Another gene rearrangement involved in prostate cancer identified

Researchers at the University of Michigan Medical School have identified a third gene involved in prostate cancer, expanding their groundbreaking announcement, published last October in Science, that the majority of prostate cancers carry a malignancy-inducing fusion of genes never before seen in solid tumors. The new findings appear in the April 1 issue of Cancer Research. Since prostate cancer is a cancer of the epithelial cells lining organs, lead researcher Arul Chinnaiyan and his colleagues believe it likely that other gene re-arrangements may be responsible for other cancers of epithelial tissue, including breast, colon and lung.

Scott Tomlins, a MD/PhD graduate student in Dr. Chinnaiyan's laboratory and the lead author of the Science paper, presented the study Tuesday, April 4, at Experimental Biology 2006 in San Francisco. The presentation was part of the scientific program of the American Society for Investigative Pathology (ASIP) held at Experimental Biology, and Mr. Tomlins is the winner of the 2006 ASIP Experimental Pathologist-in-Training Award.

The ETV4 gene is a member of the same family as the two other genes, ETV1 and ERG, reported earlier. All three are ETS genes, a group of approximately 30 genes that encode related transcription factors. Like other family members, ETV4 has a role in normal cell division but is unusually active, or overly expressive, only when it becomes fused with other genes on different chromosomes. Using the same technology as the earlier study, the scientists were able to demonstrate that the ETV4 gene had become fused with another prostate cancer gene on another chromosome.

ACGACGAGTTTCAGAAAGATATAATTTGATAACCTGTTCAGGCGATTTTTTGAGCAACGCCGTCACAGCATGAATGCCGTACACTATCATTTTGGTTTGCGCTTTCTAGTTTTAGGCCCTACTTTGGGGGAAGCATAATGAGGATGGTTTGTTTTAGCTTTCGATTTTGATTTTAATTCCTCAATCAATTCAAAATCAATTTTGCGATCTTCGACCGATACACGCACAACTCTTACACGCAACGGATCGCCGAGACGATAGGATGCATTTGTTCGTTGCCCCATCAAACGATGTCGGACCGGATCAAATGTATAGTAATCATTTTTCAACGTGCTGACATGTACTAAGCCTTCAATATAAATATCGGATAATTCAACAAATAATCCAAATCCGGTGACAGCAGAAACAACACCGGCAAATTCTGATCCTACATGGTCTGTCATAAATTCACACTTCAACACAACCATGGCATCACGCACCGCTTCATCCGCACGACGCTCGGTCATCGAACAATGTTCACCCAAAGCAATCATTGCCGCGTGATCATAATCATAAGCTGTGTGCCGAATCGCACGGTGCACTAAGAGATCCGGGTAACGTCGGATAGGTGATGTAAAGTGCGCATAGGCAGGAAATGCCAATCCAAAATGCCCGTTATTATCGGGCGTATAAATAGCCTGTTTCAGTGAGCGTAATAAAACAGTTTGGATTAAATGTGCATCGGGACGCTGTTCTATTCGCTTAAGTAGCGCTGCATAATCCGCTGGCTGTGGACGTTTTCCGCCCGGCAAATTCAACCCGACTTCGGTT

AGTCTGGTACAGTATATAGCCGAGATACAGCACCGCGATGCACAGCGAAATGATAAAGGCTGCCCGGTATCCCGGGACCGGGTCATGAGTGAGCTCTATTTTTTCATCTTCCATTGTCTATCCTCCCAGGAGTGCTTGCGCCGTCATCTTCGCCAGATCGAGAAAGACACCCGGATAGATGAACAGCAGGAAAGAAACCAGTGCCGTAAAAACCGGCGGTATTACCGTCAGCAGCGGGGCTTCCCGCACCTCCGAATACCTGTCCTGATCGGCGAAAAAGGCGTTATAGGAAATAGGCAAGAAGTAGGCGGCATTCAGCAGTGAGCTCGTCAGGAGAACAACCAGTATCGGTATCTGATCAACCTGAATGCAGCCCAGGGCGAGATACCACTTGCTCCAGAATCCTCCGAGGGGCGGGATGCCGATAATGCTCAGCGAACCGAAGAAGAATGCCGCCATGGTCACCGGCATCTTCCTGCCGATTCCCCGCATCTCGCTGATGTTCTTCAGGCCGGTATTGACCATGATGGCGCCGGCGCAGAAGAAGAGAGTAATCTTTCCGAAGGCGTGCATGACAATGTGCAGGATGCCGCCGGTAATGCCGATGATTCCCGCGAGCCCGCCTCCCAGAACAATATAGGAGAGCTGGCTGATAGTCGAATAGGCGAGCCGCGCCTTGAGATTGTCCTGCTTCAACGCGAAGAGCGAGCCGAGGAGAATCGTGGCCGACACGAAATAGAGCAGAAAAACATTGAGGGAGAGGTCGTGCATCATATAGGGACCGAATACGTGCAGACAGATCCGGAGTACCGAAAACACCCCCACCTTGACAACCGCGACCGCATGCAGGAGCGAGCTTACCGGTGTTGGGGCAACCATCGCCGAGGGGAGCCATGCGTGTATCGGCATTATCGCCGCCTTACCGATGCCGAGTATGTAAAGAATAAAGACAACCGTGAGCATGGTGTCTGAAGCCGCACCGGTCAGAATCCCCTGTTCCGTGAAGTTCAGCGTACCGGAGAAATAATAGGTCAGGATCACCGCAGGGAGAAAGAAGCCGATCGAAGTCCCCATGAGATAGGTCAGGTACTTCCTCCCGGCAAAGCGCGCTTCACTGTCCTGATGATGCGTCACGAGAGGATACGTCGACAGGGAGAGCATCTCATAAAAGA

But the new ETV4 gene has two important differences from the ETV1 and ERG genes. First, while not overexpressed in individuals without prostate cancer, ETV4 is overexpressed in a much smaller fraction of patients with prostate cancer than the malignancy-causing genes described earlier. Second, the over-expressed ETV4 gene appeared in two prostate cancer patients in whom the ETV1 and ERG genes were not overexpressed, suggesting that fusions involving any of the three family members may lead to prostate cancer.

This finding confirms the importance of the ETS gene pathway in causing prostate cancer, say Chinnaiyan and Tomlins. The scientists believe fusions involving these three genes probably account for the majority of prostate cancers.

Citing the power of modern technology, including large gene databases (this study mined the Oncomine database, created by the Chinnaiyan laboratory, for ETS expression in two studies, one from the Chinnaiyan laboratory and the other from Stanford University), bioinformatics approaches that allow the rapid processing of previously unimaginable amounts of information, and an algorithm also created in the Chinnaiyan laboratory, the scientists will continue to look at other components of the ETS pathway, including genes that may get turned on inappropriately but may not be able to be detected through over-expression. Dr. Chinnaiyan also has plans to look for similar gene rearrangements in other solid tumors such as breast cancer.

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